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  Maserati Bora

  Article Image gallery (14) Specifications  
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Country of origin:Italy
Produced from:1971 - 1978
Numbers built:524 (289 4.7 litre and 235 4.9 litre)
Introduced at:1971 Geneva Motor Show
Internal name:AM 117
Designed by:Giugiaro / Italdesign
Author:Wouter Melissen
Last updated:November 16, 2011
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Click here to download printer friendly versionThe Bora's mid-mounted engine was Maserati's familiar twin-cam V8, which had originally been developed for the company's great sports racers of the 1950s. In the Bora specification, the all-aluminium engine displaced just over 4.7 litre and featured single spark ignition. Breathing through four Weber carburettors, it produced around 310 hp. This power was transferred to the rear wheels by a five-speed manual gearbox. The very potent engine and slippery body enabled the Bora to achieve speeds of up to 280 km/h.

Although introduced early in 1971, Bora production did not start in earnest until the end of the year. Compared to its rivals, the new Maserati was remarkably comfortable and quiet, and at the same time had very competitive performance figures and characteristics. As the first cars rolled off the line, development continued and in addition to the earlier changes, a slightly larger version of the V8 was added as an option in 1975. At 4.9 litre, it produced both a little more and torque, and, most importantly, was already homologated in the United States.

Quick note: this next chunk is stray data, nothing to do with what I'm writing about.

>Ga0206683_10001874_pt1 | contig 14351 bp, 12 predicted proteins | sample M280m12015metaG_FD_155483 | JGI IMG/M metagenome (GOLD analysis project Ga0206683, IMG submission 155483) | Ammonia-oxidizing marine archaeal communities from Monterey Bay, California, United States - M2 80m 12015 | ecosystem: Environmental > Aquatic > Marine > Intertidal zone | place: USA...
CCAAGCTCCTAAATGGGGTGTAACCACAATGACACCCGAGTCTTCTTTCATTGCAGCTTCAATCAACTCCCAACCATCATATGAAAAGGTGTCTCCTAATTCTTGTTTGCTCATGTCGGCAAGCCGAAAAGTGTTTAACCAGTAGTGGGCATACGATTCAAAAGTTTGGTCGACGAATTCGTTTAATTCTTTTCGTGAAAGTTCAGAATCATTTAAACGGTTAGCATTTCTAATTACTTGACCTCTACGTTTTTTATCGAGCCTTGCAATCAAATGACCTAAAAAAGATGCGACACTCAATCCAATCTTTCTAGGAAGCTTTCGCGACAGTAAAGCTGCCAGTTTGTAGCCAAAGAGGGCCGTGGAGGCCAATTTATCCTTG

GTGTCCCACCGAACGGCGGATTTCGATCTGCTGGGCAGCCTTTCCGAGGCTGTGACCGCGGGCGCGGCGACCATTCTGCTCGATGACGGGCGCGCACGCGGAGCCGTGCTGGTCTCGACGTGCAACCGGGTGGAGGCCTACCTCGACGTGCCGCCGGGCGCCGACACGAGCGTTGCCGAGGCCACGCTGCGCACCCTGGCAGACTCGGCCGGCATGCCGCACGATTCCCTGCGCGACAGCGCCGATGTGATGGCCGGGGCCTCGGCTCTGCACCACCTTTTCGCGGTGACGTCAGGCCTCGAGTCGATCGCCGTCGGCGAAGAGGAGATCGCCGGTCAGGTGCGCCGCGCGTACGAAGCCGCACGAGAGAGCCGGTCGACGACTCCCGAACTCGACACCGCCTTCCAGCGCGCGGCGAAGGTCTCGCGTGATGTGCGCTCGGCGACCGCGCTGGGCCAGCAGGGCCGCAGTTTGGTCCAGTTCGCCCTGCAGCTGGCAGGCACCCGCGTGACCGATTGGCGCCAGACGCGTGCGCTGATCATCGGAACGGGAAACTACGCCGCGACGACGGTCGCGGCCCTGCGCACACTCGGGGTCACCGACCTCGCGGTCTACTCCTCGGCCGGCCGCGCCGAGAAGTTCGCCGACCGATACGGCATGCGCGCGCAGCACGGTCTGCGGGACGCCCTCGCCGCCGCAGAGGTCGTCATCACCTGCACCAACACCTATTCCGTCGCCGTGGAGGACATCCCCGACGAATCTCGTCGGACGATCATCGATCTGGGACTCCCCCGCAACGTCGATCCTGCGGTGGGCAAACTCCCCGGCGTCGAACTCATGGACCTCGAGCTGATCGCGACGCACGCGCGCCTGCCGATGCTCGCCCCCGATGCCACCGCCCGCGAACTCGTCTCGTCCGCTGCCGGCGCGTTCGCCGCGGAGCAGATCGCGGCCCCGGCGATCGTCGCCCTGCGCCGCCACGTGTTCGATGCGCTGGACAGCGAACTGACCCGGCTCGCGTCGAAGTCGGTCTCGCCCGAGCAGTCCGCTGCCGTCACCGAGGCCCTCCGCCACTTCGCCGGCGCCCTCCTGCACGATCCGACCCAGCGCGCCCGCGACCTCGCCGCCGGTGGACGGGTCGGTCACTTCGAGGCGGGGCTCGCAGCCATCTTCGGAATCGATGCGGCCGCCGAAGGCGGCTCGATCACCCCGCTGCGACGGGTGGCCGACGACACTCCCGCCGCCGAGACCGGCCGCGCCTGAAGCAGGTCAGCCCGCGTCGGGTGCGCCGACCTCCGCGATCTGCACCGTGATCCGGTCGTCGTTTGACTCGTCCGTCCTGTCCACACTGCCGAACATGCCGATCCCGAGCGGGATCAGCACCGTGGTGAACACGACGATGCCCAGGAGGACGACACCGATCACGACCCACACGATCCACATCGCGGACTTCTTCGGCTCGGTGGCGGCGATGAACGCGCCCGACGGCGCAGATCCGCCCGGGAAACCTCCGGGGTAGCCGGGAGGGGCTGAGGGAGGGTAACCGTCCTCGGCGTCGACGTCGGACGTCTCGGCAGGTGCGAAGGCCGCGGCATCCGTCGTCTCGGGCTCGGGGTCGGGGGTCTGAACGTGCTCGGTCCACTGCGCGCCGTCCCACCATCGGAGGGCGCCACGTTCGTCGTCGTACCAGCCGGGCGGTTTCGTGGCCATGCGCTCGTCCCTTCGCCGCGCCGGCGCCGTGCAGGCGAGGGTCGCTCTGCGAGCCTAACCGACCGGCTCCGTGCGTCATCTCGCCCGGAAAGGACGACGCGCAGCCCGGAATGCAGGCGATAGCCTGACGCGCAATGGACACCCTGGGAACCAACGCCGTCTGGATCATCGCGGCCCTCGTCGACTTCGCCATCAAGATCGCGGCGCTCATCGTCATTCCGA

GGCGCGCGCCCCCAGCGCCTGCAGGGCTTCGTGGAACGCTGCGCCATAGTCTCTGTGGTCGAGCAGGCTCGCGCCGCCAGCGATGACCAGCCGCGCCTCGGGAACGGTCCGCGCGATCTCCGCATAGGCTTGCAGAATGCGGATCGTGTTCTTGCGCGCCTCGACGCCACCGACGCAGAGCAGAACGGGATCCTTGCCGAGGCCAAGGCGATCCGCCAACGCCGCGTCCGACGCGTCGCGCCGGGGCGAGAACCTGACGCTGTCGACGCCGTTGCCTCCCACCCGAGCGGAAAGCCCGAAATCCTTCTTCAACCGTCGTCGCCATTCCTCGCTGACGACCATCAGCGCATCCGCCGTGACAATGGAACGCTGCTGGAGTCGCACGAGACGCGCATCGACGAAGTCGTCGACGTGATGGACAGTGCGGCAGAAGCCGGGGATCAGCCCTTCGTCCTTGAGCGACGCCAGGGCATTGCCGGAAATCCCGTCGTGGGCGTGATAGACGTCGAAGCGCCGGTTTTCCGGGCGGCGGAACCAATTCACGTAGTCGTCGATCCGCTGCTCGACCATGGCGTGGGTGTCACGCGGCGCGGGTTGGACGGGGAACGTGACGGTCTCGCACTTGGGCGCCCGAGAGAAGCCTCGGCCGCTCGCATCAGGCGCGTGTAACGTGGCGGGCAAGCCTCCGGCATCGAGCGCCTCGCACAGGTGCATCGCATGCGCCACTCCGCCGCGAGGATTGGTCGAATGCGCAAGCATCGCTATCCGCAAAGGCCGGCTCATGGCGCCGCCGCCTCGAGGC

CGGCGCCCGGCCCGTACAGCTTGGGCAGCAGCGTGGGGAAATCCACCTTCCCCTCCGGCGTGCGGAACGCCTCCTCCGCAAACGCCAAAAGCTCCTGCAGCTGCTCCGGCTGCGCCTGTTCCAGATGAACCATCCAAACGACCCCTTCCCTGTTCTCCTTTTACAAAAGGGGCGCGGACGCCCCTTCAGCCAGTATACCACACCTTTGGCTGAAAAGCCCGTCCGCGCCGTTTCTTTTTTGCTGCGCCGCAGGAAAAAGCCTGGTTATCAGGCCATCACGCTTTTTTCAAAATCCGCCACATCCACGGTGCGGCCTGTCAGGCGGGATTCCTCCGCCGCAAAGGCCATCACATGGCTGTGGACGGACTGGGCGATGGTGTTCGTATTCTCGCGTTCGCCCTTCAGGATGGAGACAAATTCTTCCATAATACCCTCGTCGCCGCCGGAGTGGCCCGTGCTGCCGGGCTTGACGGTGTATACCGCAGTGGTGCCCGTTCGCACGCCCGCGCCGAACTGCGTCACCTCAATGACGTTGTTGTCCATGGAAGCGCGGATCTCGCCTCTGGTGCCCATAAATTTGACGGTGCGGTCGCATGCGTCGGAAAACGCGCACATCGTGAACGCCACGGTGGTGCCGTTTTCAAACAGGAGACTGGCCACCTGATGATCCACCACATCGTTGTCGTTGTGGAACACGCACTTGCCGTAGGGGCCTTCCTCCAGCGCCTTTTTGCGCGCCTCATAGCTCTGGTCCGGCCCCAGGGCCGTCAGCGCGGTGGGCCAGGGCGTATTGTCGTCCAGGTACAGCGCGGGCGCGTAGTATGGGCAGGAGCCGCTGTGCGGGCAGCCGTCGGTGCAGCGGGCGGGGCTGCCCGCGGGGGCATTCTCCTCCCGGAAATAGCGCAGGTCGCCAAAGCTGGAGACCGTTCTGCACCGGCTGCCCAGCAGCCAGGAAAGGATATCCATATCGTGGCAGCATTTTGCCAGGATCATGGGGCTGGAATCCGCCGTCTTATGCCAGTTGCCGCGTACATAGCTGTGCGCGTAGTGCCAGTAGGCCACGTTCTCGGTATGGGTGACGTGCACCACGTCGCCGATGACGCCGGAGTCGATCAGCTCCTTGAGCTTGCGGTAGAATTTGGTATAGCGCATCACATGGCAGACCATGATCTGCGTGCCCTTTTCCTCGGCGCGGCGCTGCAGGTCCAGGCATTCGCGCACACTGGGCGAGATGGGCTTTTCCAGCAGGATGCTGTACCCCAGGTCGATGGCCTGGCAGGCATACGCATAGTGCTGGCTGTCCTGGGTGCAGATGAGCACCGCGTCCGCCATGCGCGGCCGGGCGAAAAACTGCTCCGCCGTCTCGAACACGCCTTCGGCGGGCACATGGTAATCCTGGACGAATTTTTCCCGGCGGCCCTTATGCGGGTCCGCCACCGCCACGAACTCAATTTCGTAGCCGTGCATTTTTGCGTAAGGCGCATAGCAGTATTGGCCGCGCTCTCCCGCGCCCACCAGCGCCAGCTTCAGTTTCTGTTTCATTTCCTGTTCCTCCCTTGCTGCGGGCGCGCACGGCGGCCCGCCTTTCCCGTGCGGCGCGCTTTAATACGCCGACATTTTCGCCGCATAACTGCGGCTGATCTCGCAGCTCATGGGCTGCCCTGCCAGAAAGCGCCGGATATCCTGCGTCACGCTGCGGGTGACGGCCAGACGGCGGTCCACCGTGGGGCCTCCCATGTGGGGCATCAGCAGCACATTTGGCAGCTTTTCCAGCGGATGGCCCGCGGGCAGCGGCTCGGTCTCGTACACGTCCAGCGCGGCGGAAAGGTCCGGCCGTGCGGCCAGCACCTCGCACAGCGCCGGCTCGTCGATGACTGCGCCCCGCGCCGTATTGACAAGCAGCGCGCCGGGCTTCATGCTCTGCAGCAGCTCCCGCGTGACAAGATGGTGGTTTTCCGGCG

At the end of 1972, Maserati's French importer Thepenier requested a competition version to race in the Tour de France and at Le Mans. Two cars, fitted with a dry-sump, high compression version of the 4.9 litre V8, were prepared by the relatively small staff in Modena. Built to Group 4 regulations, the car was immediately competitive but its career was cut short due to homologation problems as well as financial issues. When properly sorted, the Bora could have formed a real threat for the Ferrari Daytonas and Porsche 911s.

Production of the Bora lasted until 1978 but like many other high performance vehicles, the mid-engined Maserati struggled in the era dominated by various oil-crises. Eventually a combined 524 examples were built of both engine variants. Today these relatively understated machines are still very affordable, especially considering the prices of the often inferior contemporaries. Unfortunately Maserati never really replaced the Bora, leaving the supercar market to Ferrari and Lamborghini.

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  Article Image gallery (14) Specifications